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Return of the fly 

Blaxploitation rules! What with rappers from Busta Rhymes to Camp Lo aping the 'Xploitation styles of the '70s and '80s, and filmmaker Quentin Tarantino tracing his own "Bad Mofo" fixation with his coming Pam Grier vehicle Jackie Brown, this phenomenon may know cultural resuscitation yet.

Curtis Mayfield's sound track for Gordon Parks Jr.'s 1972 film Superfly, though, transcends the blaxploitation genre by light years. On its release, the album stayed at No. 1 on the charts for four weeks and sold more than two million copies; a quarter-century later it still crosses musical, racial and generational divides. It is, as Rhino Records' creative czar David Gorman writes in this lavishly designed double-CD's liner notes, "the Black Sgt. Pepper's."

Ironically, most of Mayfield's tunes made the film only in instrumental form. "Pusherman" and "Superfly" both showed up with the words intact, greatly illuminating the ways of Ron O'Neal's anti-hero drug dealer, Youngblood Priest. But a host of others did not. Still, Mayfield's trenchant lyrics and meticulous arrangements hold sufficient cultural weight and agitprop potential to promote the film's messages. "Freddie's Dead" vividly renders the ruthless life of the streets and then promotes a larger critique of black community ethics. "Give Me Your Love," with its delicate composition of piano and strings, paints a more redemptive portrait of inner-city relations. "No Thing on Me" locates Mayfield's stance of cool dignity in direct opposition to the dictates of the drug lord. In many ways, the album's breadth was more poignant and eloquent than the film it accompanied.

But this CD reissue expands on the memories. Most fans will be surprised by it, since the second disc contains all unreleased material. "Ghetto Child," a demo of "Little Child Runnin' Wild," is a dirty clone of the original with wild shouts in it and guitar parts that sting like a mixture of Sly Stone and Ernie Isley. A busy alternate mix of "Pusherman" revises the jive with an interesting accompaniment of horns (!) and that, along with a new version of "Junkie Chase," shows Mayfield as a visionary capable of myriad musical mutations and statements.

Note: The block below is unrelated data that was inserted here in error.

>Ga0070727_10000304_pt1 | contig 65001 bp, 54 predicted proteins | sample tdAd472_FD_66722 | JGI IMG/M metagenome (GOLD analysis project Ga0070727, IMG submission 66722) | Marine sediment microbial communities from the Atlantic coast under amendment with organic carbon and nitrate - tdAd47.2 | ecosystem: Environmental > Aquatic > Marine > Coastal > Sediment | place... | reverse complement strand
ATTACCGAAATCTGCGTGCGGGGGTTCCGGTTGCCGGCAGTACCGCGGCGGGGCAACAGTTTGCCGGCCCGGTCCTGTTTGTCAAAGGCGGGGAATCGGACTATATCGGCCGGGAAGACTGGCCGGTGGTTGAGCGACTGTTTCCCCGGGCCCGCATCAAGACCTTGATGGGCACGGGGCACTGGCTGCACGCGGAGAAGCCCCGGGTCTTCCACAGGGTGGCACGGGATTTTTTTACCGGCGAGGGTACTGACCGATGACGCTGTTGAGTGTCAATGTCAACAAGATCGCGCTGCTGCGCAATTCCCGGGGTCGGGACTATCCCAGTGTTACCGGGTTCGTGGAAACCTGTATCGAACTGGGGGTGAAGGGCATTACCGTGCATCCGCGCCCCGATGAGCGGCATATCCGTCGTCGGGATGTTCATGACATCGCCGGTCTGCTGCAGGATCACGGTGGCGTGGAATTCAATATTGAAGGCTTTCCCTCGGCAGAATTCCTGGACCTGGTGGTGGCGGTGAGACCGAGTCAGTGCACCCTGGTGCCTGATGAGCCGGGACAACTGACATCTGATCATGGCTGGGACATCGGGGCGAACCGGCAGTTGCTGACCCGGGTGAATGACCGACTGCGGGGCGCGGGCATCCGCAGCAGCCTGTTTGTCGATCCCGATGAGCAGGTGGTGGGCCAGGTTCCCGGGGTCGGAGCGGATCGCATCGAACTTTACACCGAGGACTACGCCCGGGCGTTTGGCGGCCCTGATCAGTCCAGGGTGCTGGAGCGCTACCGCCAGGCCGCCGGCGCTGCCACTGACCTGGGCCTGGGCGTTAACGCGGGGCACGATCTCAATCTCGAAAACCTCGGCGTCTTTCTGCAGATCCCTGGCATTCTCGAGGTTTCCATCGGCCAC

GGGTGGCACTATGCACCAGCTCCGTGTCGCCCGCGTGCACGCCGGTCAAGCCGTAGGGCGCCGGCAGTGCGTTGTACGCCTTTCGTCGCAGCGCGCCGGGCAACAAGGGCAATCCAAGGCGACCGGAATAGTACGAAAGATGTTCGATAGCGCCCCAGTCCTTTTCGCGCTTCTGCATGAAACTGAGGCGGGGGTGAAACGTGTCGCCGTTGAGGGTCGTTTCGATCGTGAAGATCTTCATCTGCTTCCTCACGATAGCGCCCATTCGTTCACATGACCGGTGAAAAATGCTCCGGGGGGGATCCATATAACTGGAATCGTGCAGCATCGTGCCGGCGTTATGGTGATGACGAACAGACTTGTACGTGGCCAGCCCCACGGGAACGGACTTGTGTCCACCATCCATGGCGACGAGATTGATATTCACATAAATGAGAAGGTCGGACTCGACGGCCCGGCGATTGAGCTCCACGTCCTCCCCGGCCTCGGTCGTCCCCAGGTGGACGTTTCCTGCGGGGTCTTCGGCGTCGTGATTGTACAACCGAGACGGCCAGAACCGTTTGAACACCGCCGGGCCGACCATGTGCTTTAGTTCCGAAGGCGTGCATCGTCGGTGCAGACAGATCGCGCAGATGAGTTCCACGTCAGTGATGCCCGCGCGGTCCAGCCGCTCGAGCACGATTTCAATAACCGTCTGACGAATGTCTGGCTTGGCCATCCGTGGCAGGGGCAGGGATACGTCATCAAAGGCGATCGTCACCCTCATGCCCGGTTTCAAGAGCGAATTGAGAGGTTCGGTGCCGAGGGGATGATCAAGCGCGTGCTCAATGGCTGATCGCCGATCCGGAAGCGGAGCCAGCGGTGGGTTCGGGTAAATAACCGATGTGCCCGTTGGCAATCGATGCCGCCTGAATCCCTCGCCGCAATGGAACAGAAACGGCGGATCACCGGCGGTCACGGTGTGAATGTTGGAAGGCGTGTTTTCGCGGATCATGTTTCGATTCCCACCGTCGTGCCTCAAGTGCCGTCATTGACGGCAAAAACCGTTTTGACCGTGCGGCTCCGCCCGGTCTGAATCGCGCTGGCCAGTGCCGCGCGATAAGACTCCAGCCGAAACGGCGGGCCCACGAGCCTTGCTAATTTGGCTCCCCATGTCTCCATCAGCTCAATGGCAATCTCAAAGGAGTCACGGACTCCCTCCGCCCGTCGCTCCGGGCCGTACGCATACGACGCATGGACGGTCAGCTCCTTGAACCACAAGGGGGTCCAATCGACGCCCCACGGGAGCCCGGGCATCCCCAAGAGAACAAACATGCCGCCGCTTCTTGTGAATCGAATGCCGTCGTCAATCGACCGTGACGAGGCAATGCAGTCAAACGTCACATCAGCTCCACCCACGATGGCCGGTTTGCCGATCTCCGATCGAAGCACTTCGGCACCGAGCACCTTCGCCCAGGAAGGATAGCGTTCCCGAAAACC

There are new songs, too. "Militant March" captures the political intransigence of the '70s in strident figures also reminiscent of Sly. And "The Underground," a dark, bass-driven piece, was pulled for use on Mayfield's Roots album, but easily fits in with the old favorites.

The second disc's surprises are rounded out with two radio spots by Mayfield and a 1995 interview with him about the album's making.

This is also a saddening retrospective; a stage-related accident in 1990 rendered Mayfield a quadriplegic. He returned to recording with last year's New World Order album, but chances are that Superfly will continue to grow in significance as a musical statement that needs no elaboration. It is a work whose cultural and social ramifications have yet to be fully realized. Forrest Green III writes about music and film for the Metro Times. He dedicates this piece to Dr. Nabeel Zuberi, "the academic propmaster." E-mail

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October 21, 2020

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